I never got around with sharing a funny moment with you all, and this is a fine example of Dylan’s sense of humor and courage, even when he is feeling terrible. He was in the first few days of the 3F8 therapy and in tremendous pain. At about 8pm one evening he struggled to the bathroom like a little old man crippled with pain, and after 10 minutes he emerged with a smile on his brave little face and this is what I saw…
Dylan had finished the roll of toilet tissue and put the very last scrap that was left on the roll at the top, grabbed his coloring book and stood in front of me beaming and saying “look mum, I’m the statue of liberty” I laughed so much I had tears streaming down my face. Dylan never ceases to amaze me. I felt like he could see the distress in my eyes at him in agony and he did that to put a smile on my face and to let me know he was doing ok despite the pain and the heavy narcotics he was on for the pain.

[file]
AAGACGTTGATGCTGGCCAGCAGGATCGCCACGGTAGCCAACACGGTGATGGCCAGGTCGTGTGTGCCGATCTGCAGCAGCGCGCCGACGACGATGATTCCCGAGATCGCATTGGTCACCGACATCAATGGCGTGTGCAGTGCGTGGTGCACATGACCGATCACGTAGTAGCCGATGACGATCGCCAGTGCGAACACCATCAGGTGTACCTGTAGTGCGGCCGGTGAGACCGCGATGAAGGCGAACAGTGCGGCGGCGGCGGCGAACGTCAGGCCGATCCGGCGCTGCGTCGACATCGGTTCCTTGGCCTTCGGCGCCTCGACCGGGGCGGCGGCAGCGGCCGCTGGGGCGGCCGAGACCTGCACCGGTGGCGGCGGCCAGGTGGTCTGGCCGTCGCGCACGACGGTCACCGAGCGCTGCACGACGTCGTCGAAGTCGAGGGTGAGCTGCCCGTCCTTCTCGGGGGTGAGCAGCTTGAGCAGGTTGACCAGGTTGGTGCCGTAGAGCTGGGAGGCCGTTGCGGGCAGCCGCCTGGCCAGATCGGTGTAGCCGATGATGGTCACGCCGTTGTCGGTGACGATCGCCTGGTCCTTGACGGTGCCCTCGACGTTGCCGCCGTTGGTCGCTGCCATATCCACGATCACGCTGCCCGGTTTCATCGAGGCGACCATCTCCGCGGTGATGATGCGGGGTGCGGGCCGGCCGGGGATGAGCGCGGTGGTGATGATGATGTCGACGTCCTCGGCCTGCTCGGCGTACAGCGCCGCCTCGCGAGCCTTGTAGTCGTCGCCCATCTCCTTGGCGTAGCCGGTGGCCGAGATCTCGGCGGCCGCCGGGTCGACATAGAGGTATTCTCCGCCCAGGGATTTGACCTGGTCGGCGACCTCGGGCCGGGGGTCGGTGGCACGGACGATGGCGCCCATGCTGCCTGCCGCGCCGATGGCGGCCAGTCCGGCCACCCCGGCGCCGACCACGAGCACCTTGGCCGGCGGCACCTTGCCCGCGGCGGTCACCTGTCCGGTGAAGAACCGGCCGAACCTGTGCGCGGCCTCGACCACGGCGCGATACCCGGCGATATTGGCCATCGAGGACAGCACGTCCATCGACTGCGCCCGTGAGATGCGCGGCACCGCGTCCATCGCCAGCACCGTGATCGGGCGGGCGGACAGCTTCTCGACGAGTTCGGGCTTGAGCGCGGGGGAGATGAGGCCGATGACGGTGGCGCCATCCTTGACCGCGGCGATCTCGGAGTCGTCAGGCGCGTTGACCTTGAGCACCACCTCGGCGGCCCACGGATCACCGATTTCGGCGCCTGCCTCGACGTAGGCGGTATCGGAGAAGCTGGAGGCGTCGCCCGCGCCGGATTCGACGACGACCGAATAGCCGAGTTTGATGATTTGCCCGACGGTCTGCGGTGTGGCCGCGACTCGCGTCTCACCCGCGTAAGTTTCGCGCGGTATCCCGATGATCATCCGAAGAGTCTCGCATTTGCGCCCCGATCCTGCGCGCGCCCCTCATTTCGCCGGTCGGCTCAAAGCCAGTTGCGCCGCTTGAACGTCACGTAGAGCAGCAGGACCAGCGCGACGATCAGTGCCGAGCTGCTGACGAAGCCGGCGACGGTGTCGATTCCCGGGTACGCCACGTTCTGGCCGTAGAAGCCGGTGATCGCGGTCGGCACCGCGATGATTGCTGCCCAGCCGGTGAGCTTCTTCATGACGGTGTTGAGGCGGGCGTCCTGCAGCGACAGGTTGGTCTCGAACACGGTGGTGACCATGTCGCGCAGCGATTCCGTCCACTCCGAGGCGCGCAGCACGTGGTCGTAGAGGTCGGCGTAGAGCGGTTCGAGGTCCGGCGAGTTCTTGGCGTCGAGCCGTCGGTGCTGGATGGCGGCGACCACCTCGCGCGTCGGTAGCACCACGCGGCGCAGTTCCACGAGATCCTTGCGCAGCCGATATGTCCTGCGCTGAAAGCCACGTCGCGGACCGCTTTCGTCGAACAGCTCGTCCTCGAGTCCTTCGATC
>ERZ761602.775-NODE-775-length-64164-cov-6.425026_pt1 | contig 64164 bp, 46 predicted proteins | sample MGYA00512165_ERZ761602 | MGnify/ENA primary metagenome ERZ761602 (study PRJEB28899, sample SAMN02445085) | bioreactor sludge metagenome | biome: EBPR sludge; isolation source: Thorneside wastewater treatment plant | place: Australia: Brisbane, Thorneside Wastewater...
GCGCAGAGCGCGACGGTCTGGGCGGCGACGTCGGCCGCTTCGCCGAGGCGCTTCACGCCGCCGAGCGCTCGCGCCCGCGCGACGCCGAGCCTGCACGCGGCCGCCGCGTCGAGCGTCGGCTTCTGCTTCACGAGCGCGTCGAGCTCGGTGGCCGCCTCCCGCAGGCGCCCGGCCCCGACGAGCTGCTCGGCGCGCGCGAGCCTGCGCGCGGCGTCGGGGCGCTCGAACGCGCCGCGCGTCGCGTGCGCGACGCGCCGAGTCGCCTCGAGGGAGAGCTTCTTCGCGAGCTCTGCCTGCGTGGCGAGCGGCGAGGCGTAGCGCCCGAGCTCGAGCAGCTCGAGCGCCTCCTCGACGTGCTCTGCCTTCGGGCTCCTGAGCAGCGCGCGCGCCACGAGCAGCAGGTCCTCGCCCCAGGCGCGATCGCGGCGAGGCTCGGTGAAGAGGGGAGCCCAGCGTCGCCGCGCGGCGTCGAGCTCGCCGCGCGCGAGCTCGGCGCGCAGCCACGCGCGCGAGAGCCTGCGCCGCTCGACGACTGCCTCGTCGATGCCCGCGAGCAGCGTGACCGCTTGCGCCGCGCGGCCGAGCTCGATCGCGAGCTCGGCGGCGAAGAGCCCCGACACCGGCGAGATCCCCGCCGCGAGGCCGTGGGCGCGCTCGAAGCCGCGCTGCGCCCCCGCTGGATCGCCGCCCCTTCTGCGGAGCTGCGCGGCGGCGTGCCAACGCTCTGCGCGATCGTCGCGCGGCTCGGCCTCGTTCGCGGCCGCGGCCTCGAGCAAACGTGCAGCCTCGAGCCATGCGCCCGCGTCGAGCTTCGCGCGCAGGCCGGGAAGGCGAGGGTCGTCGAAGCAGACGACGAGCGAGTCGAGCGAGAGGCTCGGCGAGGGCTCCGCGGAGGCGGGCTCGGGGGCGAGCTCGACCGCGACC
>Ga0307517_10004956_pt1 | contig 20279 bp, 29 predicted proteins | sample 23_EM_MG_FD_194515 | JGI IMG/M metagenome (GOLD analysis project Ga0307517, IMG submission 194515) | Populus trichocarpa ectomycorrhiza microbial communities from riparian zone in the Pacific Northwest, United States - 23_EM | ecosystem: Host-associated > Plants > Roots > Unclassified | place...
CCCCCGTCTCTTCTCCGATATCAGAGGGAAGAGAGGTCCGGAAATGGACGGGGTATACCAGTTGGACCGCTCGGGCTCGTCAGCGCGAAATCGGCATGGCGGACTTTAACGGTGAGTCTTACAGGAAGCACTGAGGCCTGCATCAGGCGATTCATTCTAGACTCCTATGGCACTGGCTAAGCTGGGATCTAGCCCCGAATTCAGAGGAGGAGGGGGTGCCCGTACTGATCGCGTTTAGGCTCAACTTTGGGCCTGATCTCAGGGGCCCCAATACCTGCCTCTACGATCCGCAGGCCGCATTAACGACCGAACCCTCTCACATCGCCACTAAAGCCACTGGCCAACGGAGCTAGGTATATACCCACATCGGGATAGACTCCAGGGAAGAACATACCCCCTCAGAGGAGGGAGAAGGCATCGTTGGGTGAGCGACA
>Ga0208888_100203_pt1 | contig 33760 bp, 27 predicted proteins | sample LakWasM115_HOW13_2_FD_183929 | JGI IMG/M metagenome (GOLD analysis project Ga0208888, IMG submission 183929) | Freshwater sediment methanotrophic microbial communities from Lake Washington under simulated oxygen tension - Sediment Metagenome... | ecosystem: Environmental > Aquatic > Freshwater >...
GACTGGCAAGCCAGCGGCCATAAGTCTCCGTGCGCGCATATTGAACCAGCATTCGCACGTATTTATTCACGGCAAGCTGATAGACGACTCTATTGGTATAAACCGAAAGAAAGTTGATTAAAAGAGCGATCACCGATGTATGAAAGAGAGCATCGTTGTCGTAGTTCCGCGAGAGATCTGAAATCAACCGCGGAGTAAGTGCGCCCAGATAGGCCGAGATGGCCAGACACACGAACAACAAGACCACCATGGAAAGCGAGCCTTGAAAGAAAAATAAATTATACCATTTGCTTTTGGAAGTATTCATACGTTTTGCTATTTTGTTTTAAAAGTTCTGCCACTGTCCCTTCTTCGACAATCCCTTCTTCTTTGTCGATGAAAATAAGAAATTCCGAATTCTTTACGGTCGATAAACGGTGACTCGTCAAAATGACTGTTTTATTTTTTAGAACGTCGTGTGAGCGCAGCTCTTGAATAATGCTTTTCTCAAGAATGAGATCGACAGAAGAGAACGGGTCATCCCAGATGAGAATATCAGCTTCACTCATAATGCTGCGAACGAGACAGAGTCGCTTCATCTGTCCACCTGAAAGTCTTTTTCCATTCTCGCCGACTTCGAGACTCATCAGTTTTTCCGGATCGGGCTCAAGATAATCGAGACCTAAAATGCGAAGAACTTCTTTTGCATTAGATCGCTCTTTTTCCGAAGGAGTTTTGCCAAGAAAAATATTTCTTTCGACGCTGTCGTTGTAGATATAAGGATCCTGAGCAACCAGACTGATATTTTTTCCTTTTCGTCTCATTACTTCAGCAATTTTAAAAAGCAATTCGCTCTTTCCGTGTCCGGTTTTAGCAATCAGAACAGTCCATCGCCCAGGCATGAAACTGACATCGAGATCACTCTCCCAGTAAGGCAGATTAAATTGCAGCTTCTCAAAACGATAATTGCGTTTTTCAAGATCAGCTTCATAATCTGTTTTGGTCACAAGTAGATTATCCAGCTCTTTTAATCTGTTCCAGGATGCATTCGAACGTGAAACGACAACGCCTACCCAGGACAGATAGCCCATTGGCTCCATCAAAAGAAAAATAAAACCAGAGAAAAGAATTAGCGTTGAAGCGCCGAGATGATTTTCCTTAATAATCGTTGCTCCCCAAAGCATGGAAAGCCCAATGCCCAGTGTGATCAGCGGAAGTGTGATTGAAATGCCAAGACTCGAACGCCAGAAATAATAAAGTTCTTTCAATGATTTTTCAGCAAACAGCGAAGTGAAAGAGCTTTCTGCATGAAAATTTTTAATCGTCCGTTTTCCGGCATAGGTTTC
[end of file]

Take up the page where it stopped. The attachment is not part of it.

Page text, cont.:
These cancer kids are just incredible. I look at people, like Lance Armstrong, as great as they are, but wonder if they have any real concept of just how much and for how long these courageous kids continue to live their lives under such difficult conditions. They have not yet lived their lives like an adult has, yet they seem to be so much wiser and so much more in tune with life than what we as adults are. I learn everyday from not only Dylan but all the children I meet going through this battle. When Dylan was first diagnosed I dropped my previous belief that things always happened for a reason, I just could not see any reason for my son to get cancer. Now I look back on all we have been through, all we have learnt, who we have met and all we have done and achieved on this amazing journey. I try and look at what we have now and not what we have lost. I convince myself somehow that this is for a reason, if only for Dylan to touch the lives of others in a somewhat positive way, even for a moment. Whether there is a reason or not, thinking that provides me with comfort and gets me through being at peace with what’s happening to our family.